7. Is it still robust, David? Would love to see that letter. 🙂

  8. Pingback: Google Reader to Shut Down: Now What? - ProfHacker - The Chronicle of Higher Education

  9. Nathan Rein says:

    Might be a good time, as well, to revisit this nice little nugget of tech journalism from the end of last year:


  10. Amod Lele says:

    I have friends who swore by the pre-redesign Google Reader with its sharing features. (I don’t know anybody who particularly liked the redesigned version; that may have been the prelude to killing it off.) They’ve been speaking about “The Old Reader”: http://theoldreader.com/ I haven’t used it much yet, but it seems like it’s designed to make the transition as smooth as possible, as well as to maintain all the features of Google Reader (including the ones Google Reader is currently designed to have).

  11. Greetings, Amod. I’ve added TOR to the list. Site seemed to be hammered down right now, though.

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  14. Dave Truss says:

    I lived in Google Reader. Then I filled it so much that I was trying to drink from a fire hose. Then I let it sit. Then I narrowed the stream with a favourite folder. Then I fed that folder into FlipBoard and it is to this day my favourite morning read (of all the different streams I check in FlipBoard).

    That’s my long way of saying RSS is still something I want to keep alive.

    On a different note, this would seem to signal that Feedburner will soon die as yet another neglected Google service. This post seems to offer quite a few easy-to-transition alternative services… Will the same hold true for Feedburner?

    • VanessaVaile says:

      I’d keep both, big collection (I feed a lot of blogs and sundry projects) and have a favorites folder (as well as a 2nd tier overflow, a McGee’s closet). Feeding the favorites folder to different app for morning reading is a good idea but will have to wait on pruning the big one (ongoing but now in more intensive mode) and finding a new home.

    • Good question about Feedburner. We should probably plan against the possibility that Google ends it as well, Dave.

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  16. Thanks for this round-up, Bryan. I use Google Reader extensively. I’m exploring different options now. Bloglines is running verrrry slow; Feedly’s interface is frustrating (it’s hard to find the scrollbar with my laptop’s trackpad, I prefer an alphabetical list to a reverse chronological one and I can’t figure out how to change it, and I have to keep resetting my view preference for each folder of feeds); The Old Reader said it could only import 1,000 of my feeds, and there are more than 33,000 users ahead of me in the import queue, even after several days; and Goodnoows is slow and doesn’t appear to have a way to highlight (in boldface or otherwise) which feeds have new content. Next up: Newsblur. I may need to try D’Arcy’s solution of Fever.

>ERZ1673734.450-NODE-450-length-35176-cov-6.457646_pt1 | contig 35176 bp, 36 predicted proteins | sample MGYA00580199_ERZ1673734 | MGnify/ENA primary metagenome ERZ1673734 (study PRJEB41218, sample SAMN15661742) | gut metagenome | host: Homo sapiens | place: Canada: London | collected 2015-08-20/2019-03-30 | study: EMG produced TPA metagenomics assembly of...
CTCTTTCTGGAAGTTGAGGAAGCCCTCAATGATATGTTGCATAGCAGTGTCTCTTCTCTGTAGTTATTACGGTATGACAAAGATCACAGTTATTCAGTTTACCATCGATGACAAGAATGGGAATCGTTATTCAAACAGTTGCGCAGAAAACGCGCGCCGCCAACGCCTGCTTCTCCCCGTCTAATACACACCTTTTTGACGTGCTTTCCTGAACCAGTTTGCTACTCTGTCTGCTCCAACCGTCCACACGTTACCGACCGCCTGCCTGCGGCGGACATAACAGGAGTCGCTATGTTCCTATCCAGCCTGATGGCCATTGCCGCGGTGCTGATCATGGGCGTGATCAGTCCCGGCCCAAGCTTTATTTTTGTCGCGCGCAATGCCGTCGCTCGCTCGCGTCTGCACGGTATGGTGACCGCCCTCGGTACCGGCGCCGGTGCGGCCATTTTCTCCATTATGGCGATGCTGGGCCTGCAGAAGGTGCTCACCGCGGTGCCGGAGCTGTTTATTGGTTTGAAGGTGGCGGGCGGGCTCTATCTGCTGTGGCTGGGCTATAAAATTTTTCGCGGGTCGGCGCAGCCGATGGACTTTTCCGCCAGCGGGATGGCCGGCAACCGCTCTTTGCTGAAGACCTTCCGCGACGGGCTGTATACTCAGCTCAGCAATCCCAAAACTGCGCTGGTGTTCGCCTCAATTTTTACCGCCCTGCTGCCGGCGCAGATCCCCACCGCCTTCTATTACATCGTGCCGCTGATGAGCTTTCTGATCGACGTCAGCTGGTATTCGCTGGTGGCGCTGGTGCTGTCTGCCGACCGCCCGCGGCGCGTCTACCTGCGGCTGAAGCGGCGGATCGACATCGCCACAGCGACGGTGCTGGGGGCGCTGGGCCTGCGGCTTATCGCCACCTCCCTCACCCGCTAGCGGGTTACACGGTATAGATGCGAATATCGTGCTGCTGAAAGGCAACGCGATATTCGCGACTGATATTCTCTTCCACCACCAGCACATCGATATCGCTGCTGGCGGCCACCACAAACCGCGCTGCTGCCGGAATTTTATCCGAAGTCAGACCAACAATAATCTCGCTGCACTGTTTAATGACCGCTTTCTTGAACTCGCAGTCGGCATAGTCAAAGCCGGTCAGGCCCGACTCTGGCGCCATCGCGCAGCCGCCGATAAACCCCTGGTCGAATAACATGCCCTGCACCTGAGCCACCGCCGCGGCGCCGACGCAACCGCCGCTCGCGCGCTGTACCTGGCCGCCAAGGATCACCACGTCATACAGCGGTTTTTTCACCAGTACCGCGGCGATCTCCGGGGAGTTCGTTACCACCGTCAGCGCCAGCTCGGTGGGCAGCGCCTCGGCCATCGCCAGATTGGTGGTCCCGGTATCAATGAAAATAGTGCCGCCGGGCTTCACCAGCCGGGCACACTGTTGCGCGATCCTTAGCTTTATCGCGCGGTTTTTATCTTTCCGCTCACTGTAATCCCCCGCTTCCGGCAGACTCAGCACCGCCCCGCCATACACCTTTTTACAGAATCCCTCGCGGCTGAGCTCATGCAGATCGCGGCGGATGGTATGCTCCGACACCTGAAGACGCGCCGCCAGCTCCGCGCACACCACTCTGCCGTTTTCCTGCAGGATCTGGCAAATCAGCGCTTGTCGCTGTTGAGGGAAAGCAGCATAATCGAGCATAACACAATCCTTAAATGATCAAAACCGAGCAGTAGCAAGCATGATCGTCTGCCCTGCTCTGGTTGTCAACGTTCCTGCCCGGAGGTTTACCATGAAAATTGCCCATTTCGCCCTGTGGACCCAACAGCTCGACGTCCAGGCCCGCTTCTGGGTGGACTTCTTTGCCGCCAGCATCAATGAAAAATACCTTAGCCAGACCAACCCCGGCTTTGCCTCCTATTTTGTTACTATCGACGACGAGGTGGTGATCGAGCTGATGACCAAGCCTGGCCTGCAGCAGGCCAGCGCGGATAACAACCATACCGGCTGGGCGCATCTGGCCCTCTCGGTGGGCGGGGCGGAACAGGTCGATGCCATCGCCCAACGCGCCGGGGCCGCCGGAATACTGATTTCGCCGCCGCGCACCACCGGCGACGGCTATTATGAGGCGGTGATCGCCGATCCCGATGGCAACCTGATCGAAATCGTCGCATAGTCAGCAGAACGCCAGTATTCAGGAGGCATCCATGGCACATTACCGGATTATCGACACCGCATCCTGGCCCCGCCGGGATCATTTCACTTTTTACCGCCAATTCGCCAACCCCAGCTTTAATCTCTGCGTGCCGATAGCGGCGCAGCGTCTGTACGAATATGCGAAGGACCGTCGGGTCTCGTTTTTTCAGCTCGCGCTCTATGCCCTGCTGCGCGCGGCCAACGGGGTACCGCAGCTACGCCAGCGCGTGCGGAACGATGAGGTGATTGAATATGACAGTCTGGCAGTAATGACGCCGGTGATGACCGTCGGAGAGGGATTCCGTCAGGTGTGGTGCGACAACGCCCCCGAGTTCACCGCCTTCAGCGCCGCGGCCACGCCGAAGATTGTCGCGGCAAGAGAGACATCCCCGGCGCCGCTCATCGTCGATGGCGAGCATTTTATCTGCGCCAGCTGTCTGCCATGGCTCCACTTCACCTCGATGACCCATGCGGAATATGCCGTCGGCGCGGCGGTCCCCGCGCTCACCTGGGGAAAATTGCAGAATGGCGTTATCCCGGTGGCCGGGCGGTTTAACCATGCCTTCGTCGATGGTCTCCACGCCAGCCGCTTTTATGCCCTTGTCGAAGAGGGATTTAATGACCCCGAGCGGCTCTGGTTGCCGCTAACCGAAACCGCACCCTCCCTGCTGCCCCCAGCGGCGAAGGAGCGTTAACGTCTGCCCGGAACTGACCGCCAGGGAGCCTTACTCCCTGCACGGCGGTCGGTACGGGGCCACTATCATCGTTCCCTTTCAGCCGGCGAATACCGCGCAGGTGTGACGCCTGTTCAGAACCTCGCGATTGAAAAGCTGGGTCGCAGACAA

I’m surprised how few options there are out there for a primarily text-based, cross-platform news reader that works in a browser, not through e-mail. Can we blame Flipboard and Pinterest for all of the visually pretty but not particularly practical (at least for us power users) relative newcomers?

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  18. I think we can blame that magazine-style interface. People find those comforting analogs, and probably enjoy the (small) stream size.

  19. Steven Kaye says:

    So what are you using lately, Bryan.

    @lesliemb: Depending on your browser of choice, userstyles and Greasemonkey may have solutions for you. For example, this userscript makes Feedly look more like Google Reader:


  20. I’m focusing on Bloglines and Feedly, Steven.
    That script looks interesting.

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  23. I do believe all the concepts you have offered on your post.
    They’re really convincing and will definitely work. Still, the posts are too quick for starters.
    May just you please prolong them a little from subsequent time?

    Thanks for the post.